Manufacturing is a numbers game – produce the most parts possible at the lowest cost. Injection molding has traditionally held the advantage when it comes to producing high volumes of complex and durable parts. In recent years, new technology has pushed 3D printing to the forefront, challenging injection molding as a viable alternative for production runs.
3D Printing, also known as additive manufacturing, is no longer just for prototyping. Advances in material science and machine capability have opened the doors to new design possibilities, faster turn around, and far less cost.
3D Printing vs. Traditional Manufacturing Comparison
The break-even point of 3D printing and injection molding has become much closer making costs relatively even for comparable production runs. New technologies have taken additive manufacturing from being used only for prototyping into a viable alternative for low- to mid-volume production.
Projects requiring tens of thousands up to millions of parts will still be made with traditional manufacturing but can benefit greatly from additive manufacturing in the early stages of development. The additive technologies most commonly used for production of plastic parts include Fused Deposition Modeling (FDM), Selective Laser Sintering (SLS) and Multi Jet Fusion (MJF). Direct Metal Laser Sintering (DMLS) is an additive technology used to print metal parts. These processes are ideal for prototyping and in some cases low volume production but can easily produce hundreds or thousands of parts.
The Selective Thermoplastic Electrophotographic Process (STEP) puts additive manufacturing on nearly equal footing with injection molding in both cost and material selection. STEP is capable of printing plastic parts with the same materials used for injection molding. STEP is also capable of printing parts with different materials and different colors simultaneously. The STEP machine prints layers of ‘voxels’ or 3D pixels. Each voxel is 22-microns thick. Voxels of different colors and materials can be laid down at the same time. The design possibilities are nearly endless. Products can be customized in real time to match branding or customer preference. Previously, producing products made of two different materials was done with an injection molding process called overmolding. It is a complicated process that requires costly tooling, and a lengthy turnaround. STEP can print parts with two different materials in one pass. This also leads to built-in cost cutting measures where possible, simply by printing with a cheaper material on the inside of the product while using the desired, more expensive material on the outside.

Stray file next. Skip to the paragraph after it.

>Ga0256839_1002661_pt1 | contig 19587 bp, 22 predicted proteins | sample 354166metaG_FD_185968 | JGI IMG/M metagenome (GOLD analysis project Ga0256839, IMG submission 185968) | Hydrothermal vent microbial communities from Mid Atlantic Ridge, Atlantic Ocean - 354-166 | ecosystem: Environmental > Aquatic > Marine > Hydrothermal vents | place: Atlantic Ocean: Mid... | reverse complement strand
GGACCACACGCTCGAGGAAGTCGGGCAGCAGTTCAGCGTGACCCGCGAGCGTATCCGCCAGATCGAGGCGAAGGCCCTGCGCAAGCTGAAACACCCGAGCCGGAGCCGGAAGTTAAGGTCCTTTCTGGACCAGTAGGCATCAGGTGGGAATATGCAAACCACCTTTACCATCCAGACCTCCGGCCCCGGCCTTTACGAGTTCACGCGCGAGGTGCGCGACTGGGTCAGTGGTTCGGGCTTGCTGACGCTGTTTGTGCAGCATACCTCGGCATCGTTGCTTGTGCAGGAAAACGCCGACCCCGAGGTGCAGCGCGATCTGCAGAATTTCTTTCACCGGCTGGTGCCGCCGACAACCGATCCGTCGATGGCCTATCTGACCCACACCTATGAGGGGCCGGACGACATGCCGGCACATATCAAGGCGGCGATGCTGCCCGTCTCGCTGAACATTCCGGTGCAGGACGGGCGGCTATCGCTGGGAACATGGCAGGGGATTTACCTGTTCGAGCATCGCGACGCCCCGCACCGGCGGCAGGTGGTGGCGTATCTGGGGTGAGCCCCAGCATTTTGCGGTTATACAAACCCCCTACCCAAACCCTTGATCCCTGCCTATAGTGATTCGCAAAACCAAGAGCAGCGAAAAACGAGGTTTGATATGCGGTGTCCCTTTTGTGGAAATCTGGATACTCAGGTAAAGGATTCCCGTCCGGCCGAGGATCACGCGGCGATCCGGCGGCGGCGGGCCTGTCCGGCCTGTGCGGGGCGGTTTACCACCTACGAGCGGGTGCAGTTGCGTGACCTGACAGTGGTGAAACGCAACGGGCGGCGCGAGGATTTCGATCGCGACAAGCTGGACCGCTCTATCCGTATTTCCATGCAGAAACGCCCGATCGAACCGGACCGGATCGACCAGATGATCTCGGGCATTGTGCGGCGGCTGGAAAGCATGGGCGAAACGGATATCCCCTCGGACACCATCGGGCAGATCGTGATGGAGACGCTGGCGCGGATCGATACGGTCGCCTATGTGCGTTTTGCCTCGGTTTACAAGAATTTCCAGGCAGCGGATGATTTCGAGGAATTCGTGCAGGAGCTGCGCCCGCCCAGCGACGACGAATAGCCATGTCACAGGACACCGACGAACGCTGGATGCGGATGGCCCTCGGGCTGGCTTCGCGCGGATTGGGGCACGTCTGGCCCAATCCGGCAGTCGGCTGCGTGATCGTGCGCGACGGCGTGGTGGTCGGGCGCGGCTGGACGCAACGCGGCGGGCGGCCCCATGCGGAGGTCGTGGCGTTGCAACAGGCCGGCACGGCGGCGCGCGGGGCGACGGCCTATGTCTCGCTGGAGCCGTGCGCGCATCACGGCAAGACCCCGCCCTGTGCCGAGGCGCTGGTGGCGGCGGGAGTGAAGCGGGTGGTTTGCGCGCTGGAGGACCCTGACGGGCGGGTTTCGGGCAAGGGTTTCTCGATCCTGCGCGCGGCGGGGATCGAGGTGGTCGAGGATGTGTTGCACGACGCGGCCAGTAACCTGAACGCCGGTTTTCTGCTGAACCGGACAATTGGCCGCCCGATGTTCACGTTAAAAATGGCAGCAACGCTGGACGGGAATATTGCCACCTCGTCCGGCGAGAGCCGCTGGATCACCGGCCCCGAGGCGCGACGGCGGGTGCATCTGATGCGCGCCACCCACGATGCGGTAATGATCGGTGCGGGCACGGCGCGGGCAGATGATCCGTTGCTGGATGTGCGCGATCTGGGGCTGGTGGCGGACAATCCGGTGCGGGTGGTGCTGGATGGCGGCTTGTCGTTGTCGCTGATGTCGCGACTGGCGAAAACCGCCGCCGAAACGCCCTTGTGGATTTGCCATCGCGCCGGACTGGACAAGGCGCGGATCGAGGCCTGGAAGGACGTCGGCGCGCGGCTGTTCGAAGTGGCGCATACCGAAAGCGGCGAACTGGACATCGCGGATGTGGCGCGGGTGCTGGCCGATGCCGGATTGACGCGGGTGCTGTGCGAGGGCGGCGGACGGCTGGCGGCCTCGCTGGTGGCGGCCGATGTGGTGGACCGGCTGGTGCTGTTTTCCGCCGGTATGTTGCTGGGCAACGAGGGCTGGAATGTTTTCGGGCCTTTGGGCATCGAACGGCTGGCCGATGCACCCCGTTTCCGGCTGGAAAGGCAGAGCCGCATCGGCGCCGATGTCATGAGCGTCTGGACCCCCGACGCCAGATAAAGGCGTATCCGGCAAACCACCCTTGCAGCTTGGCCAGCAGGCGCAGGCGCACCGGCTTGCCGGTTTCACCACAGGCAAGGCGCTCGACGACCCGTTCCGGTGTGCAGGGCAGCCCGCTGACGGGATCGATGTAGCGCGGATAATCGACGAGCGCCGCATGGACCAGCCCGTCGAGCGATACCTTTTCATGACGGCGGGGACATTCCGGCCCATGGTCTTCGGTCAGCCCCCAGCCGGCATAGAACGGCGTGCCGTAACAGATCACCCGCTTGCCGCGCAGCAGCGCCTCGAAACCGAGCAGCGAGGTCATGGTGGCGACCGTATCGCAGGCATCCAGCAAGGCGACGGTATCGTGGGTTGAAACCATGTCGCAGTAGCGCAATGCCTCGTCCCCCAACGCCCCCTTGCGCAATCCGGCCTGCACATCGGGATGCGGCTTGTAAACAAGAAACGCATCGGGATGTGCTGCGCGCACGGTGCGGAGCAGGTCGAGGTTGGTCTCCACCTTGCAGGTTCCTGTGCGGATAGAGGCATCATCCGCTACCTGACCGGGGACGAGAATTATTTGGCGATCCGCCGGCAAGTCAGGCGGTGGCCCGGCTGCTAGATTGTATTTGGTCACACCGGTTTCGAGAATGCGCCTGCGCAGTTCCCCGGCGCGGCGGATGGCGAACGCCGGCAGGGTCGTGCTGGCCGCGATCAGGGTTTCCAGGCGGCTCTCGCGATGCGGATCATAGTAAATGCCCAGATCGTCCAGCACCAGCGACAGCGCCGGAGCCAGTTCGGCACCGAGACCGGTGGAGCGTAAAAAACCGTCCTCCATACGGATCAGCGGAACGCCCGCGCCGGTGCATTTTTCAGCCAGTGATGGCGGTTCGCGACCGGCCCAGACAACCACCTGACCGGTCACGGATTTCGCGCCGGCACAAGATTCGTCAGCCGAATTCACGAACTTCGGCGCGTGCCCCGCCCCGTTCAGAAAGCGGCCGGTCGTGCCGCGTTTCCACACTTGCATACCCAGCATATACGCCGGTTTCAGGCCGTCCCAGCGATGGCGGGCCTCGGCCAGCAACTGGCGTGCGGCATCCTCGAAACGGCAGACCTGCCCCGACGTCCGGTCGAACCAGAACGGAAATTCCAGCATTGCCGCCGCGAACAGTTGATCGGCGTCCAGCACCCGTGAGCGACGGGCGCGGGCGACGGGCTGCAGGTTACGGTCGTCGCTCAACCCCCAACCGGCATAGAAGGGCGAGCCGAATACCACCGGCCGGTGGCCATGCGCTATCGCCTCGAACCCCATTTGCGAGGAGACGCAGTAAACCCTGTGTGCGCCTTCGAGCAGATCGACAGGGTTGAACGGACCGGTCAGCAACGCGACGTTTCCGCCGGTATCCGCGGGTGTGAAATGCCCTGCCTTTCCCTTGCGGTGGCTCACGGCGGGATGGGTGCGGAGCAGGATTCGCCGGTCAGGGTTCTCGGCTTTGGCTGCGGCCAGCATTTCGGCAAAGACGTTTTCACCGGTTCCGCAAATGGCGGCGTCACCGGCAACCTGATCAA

Additive Manufacturing Benefits
Consider the many benefits that go beyond simple part-price comparisons when comparing 3D printing vs. injection molding.
#1 // Choose from a Wide Range of Production-Grade Materials
Material development continues to be a high priority within the additive manufacturing community. See the chart below for an example material comparison.
#2 // Reduce Project Costs and Time-to-Market
Soft launching or beta testing can now be used as a guide to the design process with little impact on per-part cost. Additive manufacturing can help you avoid the expense of reworking, or even worse, completely scrapping an expensive mold.
Lead times for additive manufacturing can be measured in hours or days instead of weeks or months. 3D printing with production-grade materials will let you enter the market while tooling is still underway or while production ramps up.
#3 // Enable Greater Design Flexibility and Break Free from Traditional Manufacturing Constraints
Modifications, improvements, and customization to parts can be implemented at any time simply by editing the Computer Aided Design (CAD) file. Parts-on-demand is now a reality. Digital tooling is always available and accessible worldwide. Parts can be made anywhere there is a compatible machine. Customizing parts by changing colors or design features can be done in the middle of a production run.
Additive manufacturing represents true freedom of design. Parts are built from the ground up, layer-by-layer. This allows designers the opportunity to introduce complex geometries that would be impossible to complete with conventional machining. Traditional methods are limited by the reach and capability of the cutting tools. Drastic undercuts, internal structures, and thin-to-thick walls are all possible with 3D printing.
Direct Part Replacement with Additive Manufacturing
Additive technologies will continue to grow as a significant force in the manufacturing process as designers and engineers embrace the advantages and more materials become readily available. 3D printing can now be deployed over entire production runs, enhancing multiple stages of the product development process, from prototype to end-use parts. Direct Digital Manufacturing (DDM) is the use of additive manufacturing to fabricate the final product and/or parts used during production and assembly of finished goods. DDM allows companies to exit the traditional manufacturing paradigm and realize the true freedom of additive technologies. DDM can be used to create parts-on-demand, make instantaneous design changes, and provide digital tooling to manufacturing centers around the world.
Additive manufacturing also enables the practice of Direct Part Replacement. Parts originally made with traditional manufacturing methods can now be printed anytime and anywhere. Direct part replacement will shorten lead times and lower costs. It is common to opt for direct part replacement when only a few thousand parts are required or as a bridge-to-production solution while injection molding tooling is still underway or before production can be brought online.
Featured Part Example — Injection Molding vs. 3D Printing